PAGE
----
‘Equip people with better knowledge on preserving DNA evidence and bring to the fore the importance of collecting and preserving offender’s DNA.’


New Delhi: In order to bring speedy justice to the victims of sexual offences and rape cases, the Delhi Police, in coordination with the All India Institute of Medical Sciences (AIIMS), has launched a path-breaking initiative to raise awareness about the importance of DNA in sexual offences against women and how it can act as crucial evidence during the probe trail.

The Delhi Police and AIIMS have launched this campaign to equip people with better knowledge on preserving DNA evidence and to bring to the fore the importance of collecting and preserving offender’s DNA, which comprises of body fluids or skin or nails or hair from the scene of the crime and from the survivor, as they are the most conclusive evidence that can lead to conviction, thereby eliminating the reliance on ocular evidence.

Suman Nalwa, DCP Training, Delhi Police, told The Sunday Guardian, “DNA is something which is unique to any person; so when bodily offence takes place, there is generally an exchange of bodily substance and if the victim and the accused is not known to each other and they are strangers, it is the DNA evidence which will be one of the key evidence to prove the presence of the accused at the scene of the crime.”

DCP Nalwa further added that in cases of sexual offences and rape, the victim’s first reaction is to clean herself up and in this process, most of the crucial evidence to nab the accused and prove his crime are washed away.

“It is necessary to raise awareness that on their body, on their clothes, there might be foreign DNA of the accused which can help to prove the crime of the accused and, therefore, the victims should first go to the hospital, get herself tested and report the crime to the police,” DCP Nalwa said.

Dr Sudhir K. Gupta, Head, Department of Forensic Medicine, AIIMS, also told The Sunday Guardian that in cases of rape, it is very important for the victims to preserve the DNA evidence for proving the crime to the accused.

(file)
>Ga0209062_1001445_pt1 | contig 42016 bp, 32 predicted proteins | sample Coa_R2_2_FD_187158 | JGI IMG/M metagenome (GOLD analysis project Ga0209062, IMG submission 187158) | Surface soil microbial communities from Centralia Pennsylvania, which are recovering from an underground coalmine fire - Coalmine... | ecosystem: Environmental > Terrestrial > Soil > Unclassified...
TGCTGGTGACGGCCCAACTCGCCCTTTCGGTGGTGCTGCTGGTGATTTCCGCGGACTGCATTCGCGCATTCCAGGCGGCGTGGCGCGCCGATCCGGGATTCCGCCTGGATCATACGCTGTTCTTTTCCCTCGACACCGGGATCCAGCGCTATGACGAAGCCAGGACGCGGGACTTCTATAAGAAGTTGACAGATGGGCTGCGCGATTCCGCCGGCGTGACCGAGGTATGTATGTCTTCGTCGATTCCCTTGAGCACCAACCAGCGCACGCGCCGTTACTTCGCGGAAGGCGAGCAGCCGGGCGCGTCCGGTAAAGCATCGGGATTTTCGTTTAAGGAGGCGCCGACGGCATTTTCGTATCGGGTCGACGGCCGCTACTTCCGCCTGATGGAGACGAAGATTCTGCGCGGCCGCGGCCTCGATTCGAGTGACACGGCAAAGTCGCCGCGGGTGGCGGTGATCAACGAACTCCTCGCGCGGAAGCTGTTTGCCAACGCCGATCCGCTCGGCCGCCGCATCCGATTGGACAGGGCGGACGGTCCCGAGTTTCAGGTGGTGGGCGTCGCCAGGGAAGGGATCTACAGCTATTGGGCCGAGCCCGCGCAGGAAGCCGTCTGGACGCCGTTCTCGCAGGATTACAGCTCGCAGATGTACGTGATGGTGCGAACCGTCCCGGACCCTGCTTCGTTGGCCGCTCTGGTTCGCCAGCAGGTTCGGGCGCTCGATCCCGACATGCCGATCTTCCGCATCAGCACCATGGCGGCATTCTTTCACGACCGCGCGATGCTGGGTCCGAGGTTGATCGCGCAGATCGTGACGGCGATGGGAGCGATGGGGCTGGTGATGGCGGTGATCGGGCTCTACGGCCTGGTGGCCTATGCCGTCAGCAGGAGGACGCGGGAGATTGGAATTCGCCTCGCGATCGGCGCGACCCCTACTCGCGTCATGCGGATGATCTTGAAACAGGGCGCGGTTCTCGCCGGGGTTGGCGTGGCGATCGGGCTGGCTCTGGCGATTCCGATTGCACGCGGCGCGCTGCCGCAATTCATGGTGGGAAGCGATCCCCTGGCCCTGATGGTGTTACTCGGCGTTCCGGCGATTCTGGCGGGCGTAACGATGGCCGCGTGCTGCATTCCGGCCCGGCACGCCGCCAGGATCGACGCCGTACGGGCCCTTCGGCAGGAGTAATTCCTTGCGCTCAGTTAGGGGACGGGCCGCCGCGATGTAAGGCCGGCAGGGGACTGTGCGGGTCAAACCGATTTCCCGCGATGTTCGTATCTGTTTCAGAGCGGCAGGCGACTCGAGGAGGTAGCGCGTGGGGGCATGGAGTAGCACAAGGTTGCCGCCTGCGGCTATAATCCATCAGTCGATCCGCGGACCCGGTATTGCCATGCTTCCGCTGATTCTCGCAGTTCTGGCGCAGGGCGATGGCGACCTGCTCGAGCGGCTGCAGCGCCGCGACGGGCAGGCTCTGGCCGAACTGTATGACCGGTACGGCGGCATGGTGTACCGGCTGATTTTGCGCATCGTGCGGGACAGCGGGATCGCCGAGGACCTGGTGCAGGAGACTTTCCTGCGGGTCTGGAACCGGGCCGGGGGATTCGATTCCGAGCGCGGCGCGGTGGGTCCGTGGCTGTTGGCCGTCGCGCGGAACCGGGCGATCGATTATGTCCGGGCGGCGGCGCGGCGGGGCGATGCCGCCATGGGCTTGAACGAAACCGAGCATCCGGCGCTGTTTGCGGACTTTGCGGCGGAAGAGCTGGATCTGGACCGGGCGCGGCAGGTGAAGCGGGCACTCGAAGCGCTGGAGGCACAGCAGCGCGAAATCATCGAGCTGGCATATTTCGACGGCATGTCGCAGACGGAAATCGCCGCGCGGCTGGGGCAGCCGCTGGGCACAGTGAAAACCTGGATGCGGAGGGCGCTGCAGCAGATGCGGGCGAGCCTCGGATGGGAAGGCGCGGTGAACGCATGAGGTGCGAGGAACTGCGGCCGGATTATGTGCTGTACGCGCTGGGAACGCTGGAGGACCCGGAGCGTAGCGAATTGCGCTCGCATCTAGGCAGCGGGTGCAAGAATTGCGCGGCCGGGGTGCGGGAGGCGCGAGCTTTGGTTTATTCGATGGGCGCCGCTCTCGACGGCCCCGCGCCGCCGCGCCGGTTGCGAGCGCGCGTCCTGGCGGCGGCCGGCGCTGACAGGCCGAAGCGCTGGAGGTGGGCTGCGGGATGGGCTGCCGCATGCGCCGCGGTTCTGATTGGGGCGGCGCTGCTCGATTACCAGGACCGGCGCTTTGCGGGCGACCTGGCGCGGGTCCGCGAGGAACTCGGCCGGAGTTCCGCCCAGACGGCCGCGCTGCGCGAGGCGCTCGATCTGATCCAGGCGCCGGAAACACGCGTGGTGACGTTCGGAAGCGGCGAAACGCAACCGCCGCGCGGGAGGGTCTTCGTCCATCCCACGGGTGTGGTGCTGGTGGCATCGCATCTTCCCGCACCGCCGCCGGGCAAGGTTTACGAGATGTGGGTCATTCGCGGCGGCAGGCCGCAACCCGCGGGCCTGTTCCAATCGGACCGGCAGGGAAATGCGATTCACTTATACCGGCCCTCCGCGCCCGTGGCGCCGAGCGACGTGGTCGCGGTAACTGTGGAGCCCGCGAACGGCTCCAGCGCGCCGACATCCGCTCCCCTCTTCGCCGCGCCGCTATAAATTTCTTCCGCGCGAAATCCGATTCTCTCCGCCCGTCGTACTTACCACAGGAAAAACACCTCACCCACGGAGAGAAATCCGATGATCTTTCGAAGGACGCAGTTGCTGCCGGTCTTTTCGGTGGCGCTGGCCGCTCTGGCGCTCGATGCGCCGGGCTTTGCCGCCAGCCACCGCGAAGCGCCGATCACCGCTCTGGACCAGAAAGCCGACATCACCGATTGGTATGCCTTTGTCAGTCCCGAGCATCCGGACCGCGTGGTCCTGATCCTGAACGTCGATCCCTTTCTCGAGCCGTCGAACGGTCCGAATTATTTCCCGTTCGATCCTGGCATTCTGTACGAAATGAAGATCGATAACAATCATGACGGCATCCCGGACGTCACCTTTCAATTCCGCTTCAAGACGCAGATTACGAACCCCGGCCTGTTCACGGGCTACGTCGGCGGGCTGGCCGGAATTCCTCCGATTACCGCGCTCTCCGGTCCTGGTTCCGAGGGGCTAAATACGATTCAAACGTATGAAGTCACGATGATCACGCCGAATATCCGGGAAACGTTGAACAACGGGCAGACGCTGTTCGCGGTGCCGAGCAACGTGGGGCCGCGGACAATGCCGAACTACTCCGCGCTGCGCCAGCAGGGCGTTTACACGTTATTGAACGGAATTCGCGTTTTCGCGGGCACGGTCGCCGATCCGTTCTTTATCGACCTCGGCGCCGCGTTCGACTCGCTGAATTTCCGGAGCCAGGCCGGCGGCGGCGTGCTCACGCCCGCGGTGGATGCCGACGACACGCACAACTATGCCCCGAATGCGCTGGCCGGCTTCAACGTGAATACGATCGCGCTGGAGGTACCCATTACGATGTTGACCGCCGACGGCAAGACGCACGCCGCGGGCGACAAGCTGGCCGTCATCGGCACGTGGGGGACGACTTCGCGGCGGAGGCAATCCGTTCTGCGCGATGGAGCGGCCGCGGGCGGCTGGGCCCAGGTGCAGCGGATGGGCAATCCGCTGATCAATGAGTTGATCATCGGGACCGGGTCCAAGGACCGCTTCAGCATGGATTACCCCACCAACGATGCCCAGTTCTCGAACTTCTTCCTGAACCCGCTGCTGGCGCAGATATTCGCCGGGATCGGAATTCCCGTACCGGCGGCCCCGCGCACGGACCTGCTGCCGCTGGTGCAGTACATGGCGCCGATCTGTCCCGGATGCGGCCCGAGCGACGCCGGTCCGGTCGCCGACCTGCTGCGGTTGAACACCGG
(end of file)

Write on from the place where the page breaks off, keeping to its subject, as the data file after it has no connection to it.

He said, “They should preserve the clothes and not go to the toilet, and avoid taking bath as these activities wash away crucial DNA evidence. The victim should go to the hospital and register a case with the police; get themselves tested and ensure that the biological evidence is collected.”

Dr Gupta also further raised concerns about how DNA should be properly collected and transported so that such crucial evidence are not tampered with or contaminated.

“If DNA is collected properly and analysed without an error, then it is an exclusive biological evidence admissible in law for identification of that person (accused). It is the responsibility of the police personnel in our country, the first responder after a crime, to collect the DNA samples and they should be properly trained to collect such samples and ensure that the guidelines are strictly followed. Not only this, but also that the sample has to be transported very carefully, as there are chances of samples being tampered with. Further, if there is a delay in transportation of the sample, it must be preserved properly and in a secured and identified place,” Dr Gupta said.

DCP Nalwa said that the Delhi Police is working with its own staff to create awareness and has been
conducting gender sensitisation programmes as part of the training of the Delhi Police.

She said, “Gender is an important component in the process of investigating crimes against women and, therefore, gender sensitisation is a regular feature in all our training programmes, along with regular investigation module. We have been sourcing resource persons to impart knowledge and training in this aspect from various fields and premier institutes of the country.”

“And this has to be done because the personnel of the Delhi police come from varied backgrounds from across the country and across socio-economic backgrounds. They also get exposed to Delhi culture because whenever trainees come to us, they come with their own social baggage, their own
understanding of gender roles; so when they come to Delhi, they come to us with that and we need to teach them that Delhi is a different city,” DCP Nalwa said.

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